Better Getters and Setters in PHP

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Common practice in PHP development seems to follow a common flow: create class properties with names like $class->title and getters and setters named $class->getTitle() and $class->setTitle(). Using additional methods like this, even when they’re standardized in a framework, are not ideal because it requires developers to know both the property name as well as the standards in your project.

 

Our goal here will be to allow developers to apply and retrieve data in the following format while still leveraging the power of getters and setters.

$object->created = 0123456789;

$created = $object->created;

The Base Class

When building classes, I have them all inherit from this base class:

class BFR_Object{
  public function __construct($attributes = Array()){
    // Apply provided attribute values
    foreach($attributes as $field=>$value){
      $this->$field = $value;
    }
  }

  function __set($name,$value){
    if(method_exists($this, $name)){
      $this->$name($value);
    }
    else{
      // Getter/Setter not defined so set as property of object
      $this->$name = $value;
    }
  }

  function __get($name){
    if(method_exists($this, $name)){
      return $this->$name();
    }
    elseif(property_exists($this,$name)){
      // Getter/Setter not defined so return property if it exists
      return $this->$name;
    }
    return null;
  }
}

The Child Class

class Example_Object extends BFR_Object{
  private $_created;
  private $_modified;

  public function __construct($attributes = array()){
    parent::__construct($attributes);

    // Place any other constructor logic here
  }

  protected function created($value = null){
    // If value was provided, set the value
    if($value){
      if(is_numeric($value)){
        $dtStr = date("c", $value);
        $this->_created = new DateTime($dtStr);
      }
      else if($value instanceof DateTime){
        $this->_created = $value;
      }
    }
    // If no value was provided return the existing value
    else{
      return $this->_created;
    }
  }

  protected function modified($value = null){
    // If value was provided, set the value
    if($value){
      if(is_numeric($value)){
        $dtStr = date("c", $value);
        $this->_modified = new DateTime($dtStr);
      }
      else if($value instanceof DateTime){
        $this->_modified = $value;
      }
    }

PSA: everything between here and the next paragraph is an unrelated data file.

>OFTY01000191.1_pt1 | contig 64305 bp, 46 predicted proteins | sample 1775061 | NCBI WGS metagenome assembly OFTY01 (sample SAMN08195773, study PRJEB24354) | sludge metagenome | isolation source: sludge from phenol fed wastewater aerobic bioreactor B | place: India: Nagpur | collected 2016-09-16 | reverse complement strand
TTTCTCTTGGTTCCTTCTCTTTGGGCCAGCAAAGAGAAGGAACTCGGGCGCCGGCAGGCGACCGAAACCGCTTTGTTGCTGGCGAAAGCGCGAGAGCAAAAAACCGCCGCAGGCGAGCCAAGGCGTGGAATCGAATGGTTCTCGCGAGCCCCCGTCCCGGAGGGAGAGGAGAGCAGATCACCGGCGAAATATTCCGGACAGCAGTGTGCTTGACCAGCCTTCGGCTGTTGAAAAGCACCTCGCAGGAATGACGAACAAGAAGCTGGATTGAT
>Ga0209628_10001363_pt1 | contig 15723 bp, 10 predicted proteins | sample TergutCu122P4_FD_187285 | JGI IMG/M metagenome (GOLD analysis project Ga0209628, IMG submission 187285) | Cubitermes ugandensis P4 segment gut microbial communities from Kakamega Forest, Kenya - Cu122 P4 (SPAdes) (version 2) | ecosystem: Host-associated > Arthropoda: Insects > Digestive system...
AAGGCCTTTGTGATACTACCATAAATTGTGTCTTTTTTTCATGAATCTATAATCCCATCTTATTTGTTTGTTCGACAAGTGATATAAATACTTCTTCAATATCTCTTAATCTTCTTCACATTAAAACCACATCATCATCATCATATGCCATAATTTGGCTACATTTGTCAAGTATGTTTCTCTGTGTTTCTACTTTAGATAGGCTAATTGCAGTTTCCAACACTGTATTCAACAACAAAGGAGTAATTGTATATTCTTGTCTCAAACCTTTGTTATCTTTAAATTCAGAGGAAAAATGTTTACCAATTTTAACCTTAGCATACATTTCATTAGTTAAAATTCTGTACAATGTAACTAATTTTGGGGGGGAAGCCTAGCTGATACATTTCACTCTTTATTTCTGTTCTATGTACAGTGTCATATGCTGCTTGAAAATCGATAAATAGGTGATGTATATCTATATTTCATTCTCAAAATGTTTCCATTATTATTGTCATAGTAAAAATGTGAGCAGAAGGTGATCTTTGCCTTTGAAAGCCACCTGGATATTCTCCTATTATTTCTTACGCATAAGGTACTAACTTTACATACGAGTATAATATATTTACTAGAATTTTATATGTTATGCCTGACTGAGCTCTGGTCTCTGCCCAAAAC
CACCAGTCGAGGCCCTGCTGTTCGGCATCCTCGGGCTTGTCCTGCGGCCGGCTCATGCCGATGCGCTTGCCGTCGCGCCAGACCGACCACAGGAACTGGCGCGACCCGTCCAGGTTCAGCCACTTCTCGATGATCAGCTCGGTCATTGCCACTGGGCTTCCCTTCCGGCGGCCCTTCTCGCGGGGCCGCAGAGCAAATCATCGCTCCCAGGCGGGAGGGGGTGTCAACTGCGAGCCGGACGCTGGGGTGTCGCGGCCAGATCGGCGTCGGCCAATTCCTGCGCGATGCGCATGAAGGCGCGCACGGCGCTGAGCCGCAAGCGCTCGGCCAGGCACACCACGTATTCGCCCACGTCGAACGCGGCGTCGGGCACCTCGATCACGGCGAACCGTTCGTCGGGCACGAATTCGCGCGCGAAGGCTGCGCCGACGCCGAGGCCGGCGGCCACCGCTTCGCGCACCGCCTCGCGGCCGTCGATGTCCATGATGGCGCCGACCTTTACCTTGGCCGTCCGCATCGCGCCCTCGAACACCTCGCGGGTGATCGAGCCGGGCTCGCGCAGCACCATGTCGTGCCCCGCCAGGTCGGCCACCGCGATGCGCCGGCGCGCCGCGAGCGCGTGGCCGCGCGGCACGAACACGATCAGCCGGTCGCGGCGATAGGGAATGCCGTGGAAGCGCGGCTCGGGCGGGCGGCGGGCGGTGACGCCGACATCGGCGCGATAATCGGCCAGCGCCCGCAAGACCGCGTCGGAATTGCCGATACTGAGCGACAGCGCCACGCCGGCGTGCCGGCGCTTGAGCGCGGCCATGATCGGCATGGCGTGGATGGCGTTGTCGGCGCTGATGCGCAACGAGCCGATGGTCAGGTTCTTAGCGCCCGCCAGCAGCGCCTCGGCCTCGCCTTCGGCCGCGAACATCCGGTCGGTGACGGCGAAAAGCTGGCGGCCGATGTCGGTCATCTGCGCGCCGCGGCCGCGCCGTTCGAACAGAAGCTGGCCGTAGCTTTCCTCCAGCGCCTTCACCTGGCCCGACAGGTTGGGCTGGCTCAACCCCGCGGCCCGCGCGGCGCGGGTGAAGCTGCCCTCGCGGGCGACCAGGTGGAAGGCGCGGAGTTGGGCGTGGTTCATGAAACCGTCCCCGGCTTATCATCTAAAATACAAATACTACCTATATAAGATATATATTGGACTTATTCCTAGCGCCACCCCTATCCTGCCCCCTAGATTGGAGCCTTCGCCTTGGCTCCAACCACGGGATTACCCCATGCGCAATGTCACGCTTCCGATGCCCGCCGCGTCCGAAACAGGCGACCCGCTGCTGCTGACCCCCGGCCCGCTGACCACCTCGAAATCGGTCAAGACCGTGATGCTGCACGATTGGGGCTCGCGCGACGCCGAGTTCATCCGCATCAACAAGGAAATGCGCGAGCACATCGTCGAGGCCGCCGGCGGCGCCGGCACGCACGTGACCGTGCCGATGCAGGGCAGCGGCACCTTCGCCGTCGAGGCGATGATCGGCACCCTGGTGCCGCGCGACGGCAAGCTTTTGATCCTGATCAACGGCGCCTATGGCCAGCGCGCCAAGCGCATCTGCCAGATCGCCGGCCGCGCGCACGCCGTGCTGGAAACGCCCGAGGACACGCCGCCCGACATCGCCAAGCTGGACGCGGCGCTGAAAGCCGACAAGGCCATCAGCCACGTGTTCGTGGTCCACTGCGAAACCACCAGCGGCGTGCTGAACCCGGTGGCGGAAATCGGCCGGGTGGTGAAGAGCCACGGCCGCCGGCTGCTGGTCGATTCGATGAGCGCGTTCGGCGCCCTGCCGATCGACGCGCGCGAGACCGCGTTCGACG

// If no value was provided return the existing value
    else{
      return $this->_modified;
    }
  }
}

There are a few important pieces here to cover:

Properties:

The two properties I’ve included in the child class are $_created and $_modified. The underscore naming scheme is not important, and you can adopt whatever you prefer. The only requirement is that the property name not match exactly what you want to be accessing from the object. In this example, they should not be named $modified and $created.

Another important aspect is the “private” visibility for each property. Either a “private” or “protected” visibility will work, but you do not want anyone accessing this property directly.

Constructor:

While not inside the scope of this article, I have included this basic constructor as a reference. It will simply assign any values it is provided in an options array as properties of the object.

The “Magic” (AKA Getter and Setter):

__get and __set are “magic methods” in PHP. These will be fired anytime someone attempts to set or retrieve the value of a property on this object. We’re leveraging these magic methods to check for a method matching the property name used. If the method exists, we call it (providing the value for __set). If a method doesn’t exist, we check to see if a property of that name exists. If not, we don’t return anything.

The second check for a property allows this object and those that extend it to support on-the-fly property declaration. If you remove it you can require that all objects declare their properties in the class definition.

The Methods

The final part of this class is the created and modified methods. It is important that these be named as what the developer will want to access. In addition, these must be protected or private as the __get and __set methods are only called when no property or method is publicly available.

We accept a $value argument in each method, but provide a default value of null so that no errors are thrown when the method is used as a getter. Within these methods, we should add any logic that should fire when the property is updated or retrieved as you would with getCreated in other frameworks. In this specific example there is logic to convert timestamp data into PHP DateTime objects.

Moving Forward

After applying this logic to a base class that you then extend from, you can create private properties and methods as necessary on all objects that then leverage the __set and __get logic. For those properties you don’t want getters or setters you can just create public properties using the actual name developers should reference.


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